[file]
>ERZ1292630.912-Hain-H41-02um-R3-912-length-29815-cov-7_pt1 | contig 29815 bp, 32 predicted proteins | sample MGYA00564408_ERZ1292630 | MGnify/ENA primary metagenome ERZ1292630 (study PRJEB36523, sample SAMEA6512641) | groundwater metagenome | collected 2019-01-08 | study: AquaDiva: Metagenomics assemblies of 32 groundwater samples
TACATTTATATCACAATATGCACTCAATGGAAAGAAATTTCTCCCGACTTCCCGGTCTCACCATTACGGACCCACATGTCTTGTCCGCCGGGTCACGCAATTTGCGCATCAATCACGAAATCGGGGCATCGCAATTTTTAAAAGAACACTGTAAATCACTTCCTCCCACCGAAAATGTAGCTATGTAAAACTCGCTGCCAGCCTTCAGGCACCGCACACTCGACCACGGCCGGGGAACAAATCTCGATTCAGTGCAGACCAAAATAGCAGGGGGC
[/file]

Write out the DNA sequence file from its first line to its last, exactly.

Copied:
>ERZ1292630.912-Hain-H41-02um-R3-912-length-29815-cov-7_pt1 | contig 29815 bp, 32 predicted proteins | sample MGYA00564408_ERZ1292630 | MGnify/ENA primary metagenome ERZ1292630 (study PRJEB36523, sample SAMEA6512641) | groundwater metagenome | collected 2019-01-08 | study: AquaDiva: Metagenomics assemblies of 32 groundwater samples
TACATTTATATCACAATATGCACTCAATGGAAAGAAATTTCTCCCGACTTCCCGGTCTCACCATTACGGACCCACATGTCTTGTCCGCCGGGTCACGCAATTTGCGCATCAATCACGAAATCGGGGCATCGCAATTTTTAAAAGAACACTGTAAATCACTTCCTCCCACCGAAAATGTAGCTATGTAAAACTCGCTGCCAGCCTTCAGGCACCGCACACTCGACCACGGCCGGGGAACAAATCTCGATTCAGTGCAGACCAAAATAGCAGGGGGC